The U.S. Coast Guard continued searching Tuesday for a Long Island boater who set sail in October for the British Virgin Islands but has not been heard from since. Despite that, searchers and his sister held out hope he and his 3-year-old Rottweiler will turn up safe.
Peter Farrell, 72, was living on his boat, a 1931 William Atkin-designed sloop built in Huntington, said his sister, Adrienne Tesoro of Babylon.
Farrell, a proficient sailor and author of several adventure-related books and travel guides, left Oct. 13 for Jost Van Dyke in the British Virgin Islands, Coast Guard officials said.
Conflicting reports had Farrell either sailing directly to the Virgin Islands or stopping first in Bermuda, which has led to some confusion as searchers combed a vast expanse of 310,767 square miles of sea, officials said.
Farrell's planned arrival date was Tuesday — meaning he's still not technically overdue but with each hour, the search for him and his Rottweiler, "Sunny," grows more urgent.
"Today is a pretty consequential day, according to his float plan," said Coast Guard Deputy Public Affairs Officer David Schuhlein, spokesman for Sector Long Island Sound, Boston. "The best information we have is that we kind of expected him to arrive in the British Virgin Islands today, so obviously we're hoping for a good outcome here."
The Coast Guard said it has flown sorties looking for Farrell and his sloop, including a Hercules C-130 out of Elizabeth City, North Carolina that searched an ocean grid all the way to Bermuda. Tesoro said she's been in almost daily contact with the Coast Guard command in Boston.
Farrell grew up on the water and has sailed throughout the Atlantic Ocean, the Caribbean and the Gulf, his sister said. He learned to love the ocean from his father, longtime West Babylon resident, sailor and clammer Edward Farrell, known to his friends as "Clammy." Edward Farrell died about 10 years ago at age 90.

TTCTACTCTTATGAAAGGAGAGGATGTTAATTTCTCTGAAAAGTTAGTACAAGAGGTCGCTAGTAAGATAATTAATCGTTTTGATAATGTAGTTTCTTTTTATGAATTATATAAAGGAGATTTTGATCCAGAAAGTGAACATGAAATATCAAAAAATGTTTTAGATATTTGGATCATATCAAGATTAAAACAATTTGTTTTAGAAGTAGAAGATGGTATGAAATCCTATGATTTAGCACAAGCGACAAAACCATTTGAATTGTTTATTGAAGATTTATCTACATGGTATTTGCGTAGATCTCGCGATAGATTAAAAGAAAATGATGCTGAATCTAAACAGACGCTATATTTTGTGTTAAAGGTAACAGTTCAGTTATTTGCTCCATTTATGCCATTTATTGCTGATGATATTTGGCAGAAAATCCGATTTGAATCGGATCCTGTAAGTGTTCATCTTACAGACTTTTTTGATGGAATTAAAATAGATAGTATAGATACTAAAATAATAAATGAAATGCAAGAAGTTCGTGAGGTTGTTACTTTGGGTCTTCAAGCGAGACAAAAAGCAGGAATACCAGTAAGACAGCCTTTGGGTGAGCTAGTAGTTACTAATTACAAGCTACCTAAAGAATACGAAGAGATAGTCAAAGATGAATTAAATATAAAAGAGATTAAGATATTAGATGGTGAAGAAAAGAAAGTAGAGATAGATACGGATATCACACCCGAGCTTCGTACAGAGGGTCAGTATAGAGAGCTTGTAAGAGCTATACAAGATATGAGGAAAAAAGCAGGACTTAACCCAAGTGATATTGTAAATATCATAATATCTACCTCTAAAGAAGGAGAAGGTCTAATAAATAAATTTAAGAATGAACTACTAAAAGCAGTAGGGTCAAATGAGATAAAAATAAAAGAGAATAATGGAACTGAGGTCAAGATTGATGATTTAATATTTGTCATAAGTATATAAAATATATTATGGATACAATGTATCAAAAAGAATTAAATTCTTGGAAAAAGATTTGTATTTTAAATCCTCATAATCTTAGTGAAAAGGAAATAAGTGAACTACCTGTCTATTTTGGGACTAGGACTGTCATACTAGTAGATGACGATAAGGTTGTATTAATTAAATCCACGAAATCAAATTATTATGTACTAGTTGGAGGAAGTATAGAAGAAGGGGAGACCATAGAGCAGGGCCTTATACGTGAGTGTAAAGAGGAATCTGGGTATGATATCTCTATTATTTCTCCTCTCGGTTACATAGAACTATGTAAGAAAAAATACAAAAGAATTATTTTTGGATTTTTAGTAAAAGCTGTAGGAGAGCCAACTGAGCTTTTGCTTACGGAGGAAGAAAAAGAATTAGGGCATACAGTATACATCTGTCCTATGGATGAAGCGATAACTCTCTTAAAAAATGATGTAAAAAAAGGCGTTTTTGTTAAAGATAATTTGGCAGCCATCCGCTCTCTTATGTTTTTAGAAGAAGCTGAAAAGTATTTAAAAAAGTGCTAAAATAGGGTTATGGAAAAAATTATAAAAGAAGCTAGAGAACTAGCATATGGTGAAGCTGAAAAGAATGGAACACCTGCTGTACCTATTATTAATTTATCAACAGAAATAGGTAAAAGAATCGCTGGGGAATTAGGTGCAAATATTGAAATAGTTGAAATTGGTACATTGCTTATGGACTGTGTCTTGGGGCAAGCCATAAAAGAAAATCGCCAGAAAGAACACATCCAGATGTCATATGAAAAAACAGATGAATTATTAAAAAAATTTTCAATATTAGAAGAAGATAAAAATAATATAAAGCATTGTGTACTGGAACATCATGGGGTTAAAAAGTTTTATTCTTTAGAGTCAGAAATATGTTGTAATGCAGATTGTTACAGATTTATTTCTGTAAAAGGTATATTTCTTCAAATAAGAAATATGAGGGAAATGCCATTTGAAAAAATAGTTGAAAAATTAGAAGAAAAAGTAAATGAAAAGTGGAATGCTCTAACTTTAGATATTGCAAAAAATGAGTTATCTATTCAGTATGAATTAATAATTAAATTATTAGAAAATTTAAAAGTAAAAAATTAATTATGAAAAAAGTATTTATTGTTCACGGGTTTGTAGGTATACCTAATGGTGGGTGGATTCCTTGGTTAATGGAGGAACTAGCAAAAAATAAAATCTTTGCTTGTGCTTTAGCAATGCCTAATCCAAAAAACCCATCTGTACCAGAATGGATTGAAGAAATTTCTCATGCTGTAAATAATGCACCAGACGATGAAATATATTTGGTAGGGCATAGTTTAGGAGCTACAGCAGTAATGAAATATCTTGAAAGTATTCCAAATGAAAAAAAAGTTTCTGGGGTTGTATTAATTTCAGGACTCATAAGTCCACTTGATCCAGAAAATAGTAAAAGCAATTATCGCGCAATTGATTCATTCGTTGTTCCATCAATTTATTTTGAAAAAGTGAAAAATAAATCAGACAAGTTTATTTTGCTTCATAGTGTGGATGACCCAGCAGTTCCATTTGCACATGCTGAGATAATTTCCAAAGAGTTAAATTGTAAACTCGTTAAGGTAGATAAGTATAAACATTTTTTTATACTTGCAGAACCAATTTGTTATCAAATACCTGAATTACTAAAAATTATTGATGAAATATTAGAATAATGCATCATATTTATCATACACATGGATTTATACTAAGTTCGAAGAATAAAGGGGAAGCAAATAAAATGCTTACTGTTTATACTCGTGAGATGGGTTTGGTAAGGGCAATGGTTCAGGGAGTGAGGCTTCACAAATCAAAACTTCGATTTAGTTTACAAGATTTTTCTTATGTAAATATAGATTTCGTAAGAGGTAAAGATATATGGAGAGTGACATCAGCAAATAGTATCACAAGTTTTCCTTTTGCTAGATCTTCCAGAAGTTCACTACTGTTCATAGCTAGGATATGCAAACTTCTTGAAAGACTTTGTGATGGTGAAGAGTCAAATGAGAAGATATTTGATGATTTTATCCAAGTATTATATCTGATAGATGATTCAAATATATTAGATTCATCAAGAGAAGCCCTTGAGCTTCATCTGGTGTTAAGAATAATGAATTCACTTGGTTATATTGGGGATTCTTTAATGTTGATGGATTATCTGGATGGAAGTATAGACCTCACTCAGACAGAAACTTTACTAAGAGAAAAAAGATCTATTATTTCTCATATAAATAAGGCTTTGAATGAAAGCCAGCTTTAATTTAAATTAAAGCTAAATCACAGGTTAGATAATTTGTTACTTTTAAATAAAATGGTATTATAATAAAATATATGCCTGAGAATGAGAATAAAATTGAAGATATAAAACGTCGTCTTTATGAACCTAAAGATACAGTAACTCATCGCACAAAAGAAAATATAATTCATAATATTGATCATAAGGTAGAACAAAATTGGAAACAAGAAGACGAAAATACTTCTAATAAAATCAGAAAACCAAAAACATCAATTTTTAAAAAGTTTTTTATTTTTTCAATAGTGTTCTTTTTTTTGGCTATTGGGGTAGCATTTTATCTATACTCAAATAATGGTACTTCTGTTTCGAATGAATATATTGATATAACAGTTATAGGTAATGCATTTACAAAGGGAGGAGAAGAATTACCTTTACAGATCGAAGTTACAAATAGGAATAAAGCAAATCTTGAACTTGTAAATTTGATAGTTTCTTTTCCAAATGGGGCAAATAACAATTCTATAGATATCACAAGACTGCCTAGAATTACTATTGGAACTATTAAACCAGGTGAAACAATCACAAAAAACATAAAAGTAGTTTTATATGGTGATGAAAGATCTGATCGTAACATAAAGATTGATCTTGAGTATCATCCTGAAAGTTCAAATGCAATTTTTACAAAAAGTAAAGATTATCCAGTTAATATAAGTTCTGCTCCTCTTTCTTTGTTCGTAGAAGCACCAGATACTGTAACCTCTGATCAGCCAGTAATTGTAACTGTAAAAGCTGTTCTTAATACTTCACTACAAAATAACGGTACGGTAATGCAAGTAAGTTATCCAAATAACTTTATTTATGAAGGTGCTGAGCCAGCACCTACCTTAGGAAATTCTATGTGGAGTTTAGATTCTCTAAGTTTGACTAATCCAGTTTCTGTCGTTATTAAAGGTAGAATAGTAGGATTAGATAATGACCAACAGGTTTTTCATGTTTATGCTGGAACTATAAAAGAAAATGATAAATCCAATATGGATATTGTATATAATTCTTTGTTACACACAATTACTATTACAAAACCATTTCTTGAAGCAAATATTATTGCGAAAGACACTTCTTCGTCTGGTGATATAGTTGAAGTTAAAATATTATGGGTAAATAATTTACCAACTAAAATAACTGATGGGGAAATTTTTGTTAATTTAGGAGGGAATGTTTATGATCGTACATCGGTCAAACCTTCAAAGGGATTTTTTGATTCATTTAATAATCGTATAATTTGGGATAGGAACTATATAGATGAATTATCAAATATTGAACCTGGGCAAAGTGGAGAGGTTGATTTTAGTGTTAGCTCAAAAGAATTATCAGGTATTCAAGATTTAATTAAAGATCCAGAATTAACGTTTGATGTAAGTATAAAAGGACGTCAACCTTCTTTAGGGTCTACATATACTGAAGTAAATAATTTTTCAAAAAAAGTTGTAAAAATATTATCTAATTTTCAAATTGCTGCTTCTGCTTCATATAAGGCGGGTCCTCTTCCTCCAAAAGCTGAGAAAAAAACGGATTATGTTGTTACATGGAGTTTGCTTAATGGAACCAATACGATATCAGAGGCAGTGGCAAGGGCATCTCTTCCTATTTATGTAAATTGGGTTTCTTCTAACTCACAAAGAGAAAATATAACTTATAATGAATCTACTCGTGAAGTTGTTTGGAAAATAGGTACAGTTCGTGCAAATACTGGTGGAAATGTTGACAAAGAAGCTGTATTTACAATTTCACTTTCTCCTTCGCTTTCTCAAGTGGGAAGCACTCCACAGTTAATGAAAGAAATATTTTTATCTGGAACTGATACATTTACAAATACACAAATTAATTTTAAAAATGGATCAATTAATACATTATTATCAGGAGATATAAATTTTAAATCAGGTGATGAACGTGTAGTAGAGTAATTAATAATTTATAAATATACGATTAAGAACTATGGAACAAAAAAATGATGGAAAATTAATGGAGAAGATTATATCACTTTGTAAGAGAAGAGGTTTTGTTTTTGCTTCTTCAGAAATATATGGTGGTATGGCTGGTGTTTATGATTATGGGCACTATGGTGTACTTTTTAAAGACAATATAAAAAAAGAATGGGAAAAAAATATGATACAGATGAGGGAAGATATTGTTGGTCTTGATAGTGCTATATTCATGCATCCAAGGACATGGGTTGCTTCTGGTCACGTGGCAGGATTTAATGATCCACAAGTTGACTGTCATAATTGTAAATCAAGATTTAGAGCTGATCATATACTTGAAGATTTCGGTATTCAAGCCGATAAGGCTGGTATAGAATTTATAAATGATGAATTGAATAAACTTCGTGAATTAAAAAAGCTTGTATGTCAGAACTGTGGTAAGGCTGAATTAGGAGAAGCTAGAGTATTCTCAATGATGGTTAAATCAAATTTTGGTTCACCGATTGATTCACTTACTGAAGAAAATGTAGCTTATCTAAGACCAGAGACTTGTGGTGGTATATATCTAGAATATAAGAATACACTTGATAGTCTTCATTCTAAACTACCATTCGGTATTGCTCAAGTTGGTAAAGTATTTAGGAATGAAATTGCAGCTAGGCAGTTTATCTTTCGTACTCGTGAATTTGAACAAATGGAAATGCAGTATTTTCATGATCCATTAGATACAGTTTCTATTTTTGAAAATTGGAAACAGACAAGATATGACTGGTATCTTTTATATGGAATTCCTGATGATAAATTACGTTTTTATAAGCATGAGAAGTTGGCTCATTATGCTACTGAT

Peter Farrell, who has a son in Oakdale and a daughter in Dunedin, Florida, has had the boat for at least 10 years, Tesoro said, and recently serviced it at a yard in Patchogue, painting the hull navy blue, and in the process, changing the name from Tally Ho.
"He's made this trip many times," Tesoro said, noting her brother has sailed as far as Panama and Costa Rica. He has even authored a book on Jost Van Dyke and the island's famous bar, Foxy's, she said.
Farrell was sailing to Jost Van Dyke with plans to update his guidebook on the island when he set off last month, Tesoro said.
In a tweet Tuesday afternoon, the Coast Guard said it planned to search the waters surrounding the island Wednesday morning.
Schuhlein said Farrell's sloop was equipped with a working EPIRB unit designed to set off a radio distress signal when triggered either manually or with any contact with water. As far as authorities could tell, Schulein said, the unit has not gone off.
"I don't want to speculate," he said, "because that's all it would be, speculation."
As of Tuesday, Schuhlein said, the Coast Guard still believed there's a chance Farrell is alive. The sailor's sister also struck an optimistic tone Tuesday.
"I can say with authority he's an expert seaman," Tesoro said. "Five or six years ago, about 100 miles off New Jersey, his boat completely rolled over, did a 360, shredding all the sails, breaking all the mounting bolts in his engine, and he managed to hand-sew the sails back together and sail it into [a harbor in] New Jersey. Who does that? He does, that's who."
With Antonio Planas